WASHINGTON - Consumers opened their wallets less last month as their income growth slowed, the government said Friday, raising doubts about a significant pickup in the economic recovery in the second half of the year.
WASHINGTON — Consumers opened their wallets less last month as their income growth slowed, the government said Friday, raising doubts about a significant pickup in the economic recovery in the second half of the year.
Consumer spending rose 0.1 percent in July after an upwardly revised 0.6 percent increase the previous month, the Commerce Department said. Personal income was up 0.1 percent as well, compared with a 0.3 percent rise in June.
Analysts had expected consumer spending to increase by 0.3 percent in July.
The figure was dragged down by a 0.2 percent decline in purchases of long-lasting durable goods, such as automobiles, appliances and computers, from the previous month, the Commerce Department said. It was the first drop in that category since March.
Purchases of services were flat. Purchases of nondurable goods, such as food and clothing, rose 0.9 percent in July after a 1.2 percent increase in June.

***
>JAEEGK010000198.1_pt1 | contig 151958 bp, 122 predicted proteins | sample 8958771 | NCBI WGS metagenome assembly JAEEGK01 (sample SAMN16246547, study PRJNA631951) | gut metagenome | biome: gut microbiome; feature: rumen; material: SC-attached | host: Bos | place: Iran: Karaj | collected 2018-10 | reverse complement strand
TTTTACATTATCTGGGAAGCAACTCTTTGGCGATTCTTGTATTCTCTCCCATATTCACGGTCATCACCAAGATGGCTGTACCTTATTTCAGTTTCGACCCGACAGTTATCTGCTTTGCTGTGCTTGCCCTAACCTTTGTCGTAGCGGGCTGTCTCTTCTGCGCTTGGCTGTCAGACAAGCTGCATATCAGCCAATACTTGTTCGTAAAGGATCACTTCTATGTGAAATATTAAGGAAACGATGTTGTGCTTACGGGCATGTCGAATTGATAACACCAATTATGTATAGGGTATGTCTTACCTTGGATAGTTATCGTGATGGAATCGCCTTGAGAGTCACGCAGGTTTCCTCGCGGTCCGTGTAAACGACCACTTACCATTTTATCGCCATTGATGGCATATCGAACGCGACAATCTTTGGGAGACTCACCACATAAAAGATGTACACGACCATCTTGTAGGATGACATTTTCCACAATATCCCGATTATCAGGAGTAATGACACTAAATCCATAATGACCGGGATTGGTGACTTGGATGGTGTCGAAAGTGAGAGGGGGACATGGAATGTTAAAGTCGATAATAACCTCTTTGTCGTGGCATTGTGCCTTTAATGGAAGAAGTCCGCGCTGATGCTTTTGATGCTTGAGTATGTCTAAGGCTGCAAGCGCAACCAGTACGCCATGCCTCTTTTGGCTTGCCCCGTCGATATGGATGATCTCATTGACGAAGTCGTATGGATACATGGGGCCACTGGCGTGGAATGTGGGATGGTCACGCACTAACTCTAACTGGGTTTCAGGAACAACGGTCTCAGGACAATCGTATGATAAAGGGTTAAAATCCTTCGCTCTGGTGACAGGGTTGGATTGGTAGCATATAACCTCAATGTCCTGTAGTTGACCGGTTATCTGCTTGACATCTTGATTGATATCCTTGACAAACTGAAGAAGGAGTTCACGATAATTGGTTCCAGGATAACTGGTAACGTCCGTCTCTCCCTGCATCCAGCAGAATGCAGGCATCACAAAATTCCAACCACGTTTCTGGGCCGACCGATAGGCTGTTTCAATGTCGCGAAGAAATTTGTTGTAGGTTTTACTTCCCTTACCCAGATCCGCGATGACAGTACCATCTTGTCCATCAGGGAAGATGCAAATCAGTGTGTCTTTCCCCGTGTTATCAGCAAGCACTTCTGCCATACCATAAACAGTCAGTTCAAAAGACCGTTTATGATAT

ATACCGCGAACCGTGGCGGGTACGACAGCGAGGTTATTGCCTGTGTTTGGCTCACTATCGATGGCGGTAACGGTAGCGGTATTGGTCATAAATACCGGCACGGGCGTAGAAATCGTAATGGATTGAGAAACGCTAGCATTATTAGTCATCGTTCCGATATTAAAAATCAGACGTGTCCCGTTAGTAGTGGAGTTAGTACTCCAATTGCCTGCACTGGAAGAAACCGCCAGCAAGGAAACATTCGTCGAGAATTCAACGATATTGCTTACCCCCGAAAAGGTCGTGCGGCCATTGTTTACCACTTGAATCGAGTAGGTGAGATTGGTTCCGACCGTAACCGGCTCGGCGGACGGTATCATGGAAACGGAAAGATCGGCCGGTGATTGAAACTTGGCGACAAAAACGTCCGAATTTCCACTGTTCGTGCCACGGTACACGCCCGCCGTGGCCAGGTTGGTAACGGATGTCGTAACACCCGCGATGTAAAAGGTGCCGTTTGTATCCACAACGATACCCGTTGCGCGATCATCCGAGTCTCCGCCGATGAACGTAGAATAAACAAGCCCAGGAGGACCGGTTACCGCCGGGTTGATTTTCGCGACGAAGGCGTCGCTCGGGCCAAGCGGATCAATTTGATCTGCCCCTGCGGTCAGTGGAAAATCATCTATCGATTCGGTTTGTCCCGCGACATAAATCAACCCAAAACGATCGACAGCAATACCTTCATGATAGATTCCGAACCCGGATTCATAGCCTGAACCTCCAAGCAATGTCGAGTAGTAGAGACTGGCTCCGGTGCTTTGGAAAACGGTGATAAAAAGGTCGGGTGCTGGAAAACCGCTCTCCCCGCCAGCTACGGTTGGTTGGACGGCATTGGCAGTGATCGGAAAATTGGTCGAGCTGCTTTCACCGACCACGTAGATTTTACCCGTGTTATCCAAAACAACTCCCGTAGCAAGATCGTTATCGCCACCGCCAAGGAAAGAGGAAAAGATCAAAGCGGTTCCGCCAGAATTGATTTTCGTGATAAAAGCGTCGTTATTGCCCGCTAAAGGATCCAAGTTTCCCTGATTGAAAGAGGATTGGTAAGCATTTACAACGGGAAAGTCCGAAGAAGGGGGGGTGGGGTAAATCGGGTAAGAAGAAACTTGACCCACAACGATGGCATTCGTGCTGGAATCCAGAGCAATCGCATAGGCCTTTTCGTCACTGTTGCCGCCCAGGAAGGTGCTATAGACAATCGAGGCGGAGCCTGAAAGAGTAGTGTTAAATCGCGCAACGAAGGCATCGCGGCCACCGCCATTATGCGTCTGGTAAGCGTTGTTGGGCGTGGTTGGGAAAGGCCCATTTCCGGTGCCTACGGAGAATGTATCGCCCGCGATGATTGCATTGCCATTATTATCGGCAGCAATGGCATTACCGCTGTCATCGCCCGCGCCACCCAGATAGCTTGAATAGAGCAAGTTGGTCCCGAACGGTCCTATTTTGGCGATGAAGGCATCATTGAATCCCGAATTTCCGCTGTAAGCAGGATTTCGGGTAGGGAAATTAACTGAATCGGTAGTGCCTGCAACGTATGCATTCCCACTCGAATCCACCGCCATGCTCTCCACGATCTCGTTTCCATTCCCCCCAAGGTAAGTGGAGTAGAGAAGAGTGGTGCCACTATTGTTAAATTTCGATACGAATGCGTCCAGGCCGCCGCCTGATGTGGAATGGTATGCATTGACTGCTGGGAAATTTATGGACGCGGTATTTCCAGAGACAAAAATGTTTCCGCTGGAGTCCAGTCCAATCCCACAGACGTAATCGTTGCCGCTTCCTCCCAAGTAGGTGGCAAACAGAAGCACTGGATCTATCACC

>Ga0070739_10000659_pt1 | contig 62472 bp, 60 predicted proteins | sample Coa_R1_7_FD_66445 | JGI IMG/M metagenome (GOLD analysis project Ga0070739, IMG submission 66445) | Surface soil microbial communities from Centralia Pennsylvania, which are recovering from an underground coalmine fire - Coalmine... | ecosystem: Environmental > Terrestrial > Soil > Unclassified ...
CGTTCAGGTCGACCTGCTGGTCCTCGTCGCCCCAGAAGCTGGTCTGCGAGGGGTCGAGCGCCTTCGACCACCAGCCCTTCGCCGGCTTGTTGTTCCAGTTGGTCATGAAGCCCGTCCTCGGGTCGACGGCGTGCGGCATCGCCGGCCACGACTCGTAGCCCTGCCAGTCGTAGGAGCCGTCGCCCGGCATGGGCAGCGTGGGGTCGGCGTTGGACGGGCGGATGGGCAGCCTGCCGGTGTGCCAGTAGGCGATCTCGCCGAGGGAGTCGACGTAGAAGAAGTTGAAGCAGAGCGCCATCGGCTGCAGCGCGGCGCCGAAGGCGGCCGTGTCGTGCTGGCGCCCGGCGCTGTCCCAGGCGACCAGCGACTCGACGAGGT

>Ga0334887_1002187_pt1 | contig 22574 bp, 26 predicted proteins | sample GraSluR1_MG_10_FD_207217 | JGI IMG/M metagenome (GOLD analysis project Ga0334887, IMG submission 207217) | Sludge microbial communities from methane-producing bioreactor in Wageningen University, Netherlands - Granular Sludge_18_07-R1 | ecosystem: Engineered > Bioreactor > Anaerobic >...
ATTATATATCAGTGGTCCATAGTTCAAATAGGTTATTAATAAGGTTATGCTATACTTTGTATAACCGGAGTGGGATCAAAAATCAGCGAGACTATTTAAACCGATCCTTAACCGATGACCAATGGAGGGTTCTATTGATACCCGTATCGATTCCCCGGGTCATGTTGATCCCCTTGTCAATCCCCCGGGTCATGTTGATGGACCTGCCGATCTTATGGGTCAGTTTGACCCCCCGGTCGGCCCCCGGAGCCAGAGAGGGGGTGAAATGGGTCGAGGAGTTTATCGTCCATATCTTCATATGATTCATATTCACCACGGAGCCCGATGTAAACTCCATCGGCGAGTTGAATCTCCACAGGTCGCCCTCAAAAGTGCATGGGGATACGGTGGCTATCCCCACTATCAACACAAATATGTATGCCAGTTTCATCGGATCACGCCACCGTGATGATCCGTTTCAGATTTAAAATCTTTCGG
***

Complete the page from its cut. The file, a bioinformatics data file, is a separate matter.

Consumers saved money at the same 4.4 percent rate in July as they did the previous month, but the reduction in the growth of spending helped keep inflation down.
Prices were up 0.1 percent in July compared with a 0.4 percent increase the previous month. Excluding volatile food and energy costs, prices also were up 0.1 percent in July after a 0.2 percent rise in June.
The figures put the inflation rate over the previous 12 months at 1.4 percent. That was up from 1.3 percent in June but still below the Federal Reserve’s target of 2 percent annual price growth.
Fed policymakers are looking for signs that economic growth is improving in the second half of the year as they consider reducing their stimulus efforts as soon as September.
But some recent economic data have indicated that the anticipated pickup is not materializing.
Last week, the government reported a larger-than-expected drop in orders for durable goods, a key indicator of future manufacturing activity.
Friday’s report showing slower growth in personal income could dampen consumer spending in coming months, although disposable income, adjusted for inflation, rose 0.1 percent in July after falling in June.
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